Numbers are great. I really believe that. But I also believe the MMO market has changed so much in just 10-12 years that trying to pick a winner is impossible. We went from 500k subs being considered awesome to WoW taking the crown at 12-ish million subs to F2P saturating the market and greatly changing the numbers game since a "paying customer" is no longer the only type of customer you have. I would say it gets a lot more challenging to predict success when you have different tiers of customers paying different dollar amounts in a variety of countries.

    Enter a whole new realm of challenge and adventure.

  • FinalFikusFinalFikus Chicago, ILPosts: 906Member
    Originally posted by Loktofeit
    Originally posted by Tibernicuspa
    Originally posted by Tibernicuspa
    You guys seem to have this weird faith in publishers. You say "If the market existed, thered be a game for it" as if Publisher understood the market. IF publishers understood MMOs, we wouldn't have the massive commercial failures that almost every AAA MMO has seen over the last 8 years.

    Bump.

    In this day and age, a publisher isn't really necessary for most MMOs, especially a niche one. 

    That's immaterial, though, as no one is putting blind faith in publishers. However it's a pretty damn good bet that they have done a lot deeper research and have far more reliable numbers at their disposal than those who are here waggling fingers at them. Right?

     

    But if you have the numbers, the party is almost over. At some point a risk will have to be taken.

    "If the Damned gave you a roadmap, then you'd know just where to go"

  • salaciouscrumbssalaciouscrumbs Bellevue, WAPosts: 90Member Uncommon

    This is really more simple than it seems, based on countless talks and interviews with developers.

     

    There are many markets that are untapped and currently viable. Including MMO's. The problem isn't that there isn't profit to be made with creating and old-school MMO. The problem isn't that devleopers don't want to make the game - because they do. The problem is that the Publishers have been consolidated over the last 10 years to just a handful of huge companies and those companies don't want to get out of bed for any potential game that isn't a guaranteed 10 million copies sold.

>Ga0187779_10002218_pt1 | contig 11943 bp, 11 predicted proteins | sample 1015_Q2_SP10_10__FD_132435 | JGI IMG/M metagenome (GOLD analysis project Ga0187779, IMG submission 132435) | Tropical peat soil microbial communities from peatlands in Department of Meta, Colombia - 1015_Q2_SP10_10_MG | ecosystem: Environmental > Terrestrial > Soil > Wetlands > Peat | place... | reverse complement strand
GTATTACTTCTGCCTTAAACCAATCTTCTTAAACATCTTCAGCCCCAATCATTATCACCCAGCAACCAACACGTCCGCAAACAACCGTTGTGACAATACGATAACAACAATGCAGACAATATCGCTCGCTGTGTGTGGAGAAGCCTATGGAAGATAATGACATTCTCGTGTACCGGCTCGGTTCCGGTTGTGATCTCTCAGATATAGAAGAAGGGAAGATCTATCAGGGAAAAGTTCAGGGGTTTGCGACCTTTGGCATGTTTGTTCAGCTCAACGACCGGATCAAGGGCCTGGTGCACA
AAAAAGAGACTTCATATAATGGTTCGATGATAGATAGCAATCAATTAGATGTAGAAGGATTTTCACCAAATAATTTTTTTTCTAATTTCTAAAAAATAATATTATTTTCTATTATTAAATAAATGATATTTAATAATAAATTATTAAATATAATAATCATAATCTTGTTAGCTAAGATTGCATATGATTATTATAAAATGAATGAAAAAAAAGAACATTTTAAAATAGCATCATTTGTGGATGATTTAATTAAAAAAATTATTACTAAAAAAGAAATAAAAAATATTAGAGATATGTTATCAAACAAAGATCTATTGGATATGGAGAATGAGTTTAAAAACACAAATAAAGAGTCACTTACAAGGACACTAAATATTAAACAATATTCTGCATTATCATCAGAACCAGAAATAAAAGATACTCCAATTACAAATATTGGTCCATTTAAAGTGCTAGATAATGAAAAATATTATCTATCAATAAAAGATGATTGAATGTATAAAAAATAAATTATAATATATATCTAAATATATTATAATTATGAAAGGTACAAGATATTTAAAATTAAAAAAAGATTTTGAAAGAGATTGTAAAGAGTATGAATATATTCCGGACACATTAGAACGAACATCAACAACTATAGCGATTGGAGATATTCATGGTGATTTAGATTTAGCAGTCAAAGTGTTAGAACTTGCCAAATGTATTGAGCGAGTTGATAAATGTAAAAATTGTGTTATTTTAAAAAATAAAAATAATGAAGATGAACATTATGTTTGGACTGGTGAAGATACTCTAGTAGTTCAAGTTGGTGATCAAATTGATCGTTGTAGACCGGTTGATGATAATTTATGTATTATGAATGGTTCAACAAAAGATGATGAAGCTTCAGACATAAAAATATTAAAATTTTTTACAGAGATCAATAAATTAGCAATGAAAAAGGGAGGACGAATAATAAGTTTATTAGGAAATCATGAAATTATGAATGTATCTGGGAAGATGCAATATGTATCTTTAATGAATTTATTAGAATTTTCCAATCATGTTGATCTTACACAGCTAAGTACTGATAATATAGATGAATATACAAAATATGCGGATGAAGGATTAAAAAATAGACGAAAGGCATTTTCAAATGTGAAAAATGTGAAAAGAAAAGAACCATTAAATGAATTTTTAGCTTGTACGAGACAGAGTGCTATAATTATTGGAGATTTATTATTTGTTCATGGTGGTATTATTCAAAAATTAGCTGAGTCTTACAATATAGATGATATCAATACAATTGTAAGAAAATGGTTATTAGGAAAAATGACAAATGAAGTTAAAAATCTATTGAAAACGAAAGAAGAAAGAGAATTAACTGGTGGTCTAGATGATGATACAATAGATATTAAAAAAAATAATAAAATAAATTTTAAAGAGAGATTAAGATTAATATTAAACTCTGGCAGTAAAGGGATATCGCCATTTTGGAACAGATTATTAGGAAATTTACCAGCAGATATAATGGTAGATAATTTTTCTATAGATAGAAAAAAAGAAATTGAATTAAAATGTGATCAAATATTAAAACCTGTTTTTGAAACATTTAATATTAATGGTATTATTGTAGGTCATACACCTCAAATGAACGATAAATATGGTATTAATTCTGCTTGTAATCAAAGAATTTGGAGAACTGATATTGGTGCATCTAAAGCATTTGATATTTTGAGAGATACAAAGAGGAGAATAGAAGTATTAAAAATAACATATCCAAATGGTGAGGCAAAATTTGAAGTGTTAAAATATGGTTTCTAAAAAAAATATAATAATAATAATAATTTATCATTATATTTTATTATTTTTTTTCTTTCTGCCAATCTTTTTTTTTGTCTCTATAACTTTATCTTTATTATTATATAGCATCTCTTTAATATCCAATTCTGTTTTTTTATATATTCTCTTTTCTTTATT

All that's required to make an old-school MMO viable at this point is a crowd-funding campaign. I'm sure something is being put together by a studio somewhere. And if not, whoever picks up on this and gets there first is going to reap the rewards. Possibly being set up for life, like Blizzard.

    Listen to Chris Roberts talk about this: The Last 10 Years in Video Games

  • TibernicuspaTibernicuspa Amherest, MAPosts: 1,198Member
    Originally posted by Loktofeit
    Originally posted by Tibernicuspa
    Originally posted by Tibernicuspa
    You guys seem to have this weird faith in publishers. You say "If the market existed, thered be a game for it" as if Publisher understood the market. IF publishers understood MMOs, we wouldn't have the massive commercial failures that almost every AAA MMO has seen over the last 8 years.

    Bump.

    In this day and age, a publisher isn't really necessary for most MMOs, especially a niche one. 

    That's immaterial, though, as no one is putting blind faith in publishers. However it's a pretty damn good bet that they have done a lot deeper research and have far more reliable numbers at their disposal than those who are here waggling fingers at them. Right?

    Numbers are absolutely useless if you don't understand their context. MMORPGs are far more complex than just about any game genre out there, and really hard to understand unless you've been there from the start.

    Publishers are in the business of making money, not studying social theory and game design. What works with other genres is to look at what is selling and make games more like that. It usually works. It doesn't with MMOs.

    The numbers publishers see is hmm, EverQuest, 500k at peak. UO and SWG, 300k at peak, DAoC, 250k at peak. Hmm, WoW, 13 million... GUESS WHAT WE'RE INVESTING IN BOYS!

    They don't dig into the very timing oriented circumstances that birthed WoW. They don't look into specific markets and see which ones are tapped and which ones aren't. They see how many subs WoW has, and they see how many subs hardcore MMOs have. (well some, but most numbers are never released). They see that DAoC has a declining playerbase. They don't dig deep to discover that players started leaving after EA forced the game to be more like WoW. They don't see that SWG died after it got WoWified.